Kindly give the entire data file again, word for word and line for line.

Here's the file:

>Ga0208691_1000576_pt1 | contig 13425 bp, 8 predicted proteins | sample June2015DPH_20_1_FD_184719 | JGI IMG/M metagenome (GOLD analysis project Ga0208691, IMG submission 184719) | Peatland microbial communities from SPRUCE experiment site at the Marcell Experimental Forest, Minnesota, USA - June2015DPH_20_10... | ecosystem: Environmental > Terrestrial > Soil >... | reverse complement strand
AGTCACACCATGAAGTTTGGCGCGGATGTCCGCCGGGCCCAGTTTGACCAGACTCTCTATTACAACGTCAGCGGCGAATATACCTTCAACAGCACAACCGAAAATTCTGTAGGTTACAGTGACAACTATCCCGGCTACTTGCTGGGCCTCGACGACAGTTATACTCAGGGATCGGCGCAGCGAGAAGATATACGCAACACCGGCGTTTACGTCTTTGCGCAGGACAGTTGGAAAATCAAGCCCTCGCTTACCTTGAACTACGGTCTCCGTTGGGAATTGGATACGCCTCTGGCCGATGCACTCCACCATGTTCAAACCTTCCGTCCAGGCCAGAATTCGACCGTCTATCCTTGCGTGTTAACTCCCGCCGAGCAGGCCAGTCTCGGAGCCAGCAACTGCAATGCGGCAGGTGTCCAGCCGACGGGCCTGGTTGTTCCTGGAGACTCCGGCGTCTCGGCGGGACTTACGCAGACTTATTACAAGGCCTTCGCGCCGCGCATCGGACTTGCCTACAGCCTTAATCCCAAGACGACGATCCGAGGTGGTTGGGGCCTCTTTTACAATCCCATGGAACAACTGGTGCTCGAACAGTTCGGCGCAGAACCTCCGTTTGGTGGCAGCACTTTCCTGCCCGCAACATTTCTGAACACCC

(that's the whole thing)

>Ga0208691_1000576_pt1 | contig 13425 bp, 8 predicted proteins | sample June2015DPH_20_1_FD_184719 | JGI IMG/M metagenome (GOLD analysis project Ga0208691, IMG submission 184719) | Peatland microbial communities from SPRUCE experiment site at the Marcell Experimental Forest, Minnesota, USA - June2015DPH_20_10... | ecosystem: Environmental > Terrestrial > Soil >... | reverse complement strand
AGTCACACCATGAAGTTTGGCGCGGATGTCCGCCGGGCCCAGTTTGACCAGACTCTCTATTACAACGTCAGCGGCGAATATACCTTCAACAGCACAACCGAAAATTCTGTAGGTTACAGTGACAACTATCCCGGCTACTTGCTGGGCCTCGACGACAGTTATACTCAGGGATCGGCGCAGCGAGAAGATATACGCAACACCGGCGTTTACGTCTTTGCGCAGGACAGTTGGAAAATCAAGCCCTCGCTTACCTTGAACTACGGTCTCCGTTGGGAATTGGATACGCCTCTGGCCGATGCACTCCACCATGTTCAAACCTTCCGTCCAGGCCAGAATTCGACCGTCTATCCTTGCGTGTTAACTCCCGCCGAGCAGGCCAGTCTCGGAGCCAGCAACTGCAATGCGGCAGGTGTCCAGCCGACGGGCCTGGTTGTTCCTGGAGACTCCGGCGTCTCGGCGGGACTTACGCAGACTTATTACAAGGCCTTCGCGCCGCGCATCGGACTTGCCTACAGCCTTAATCCCAAGACGACGATCCGAGGTGGTTGGGGCCTCTTTTACAATCCCATGGAACAACTGGTGCTCGAACAGTTCGGCGCAGAACCTCCGTTTGGTGGCAGCACTTTCCTGCCCGCAACATTTCTGAACACCC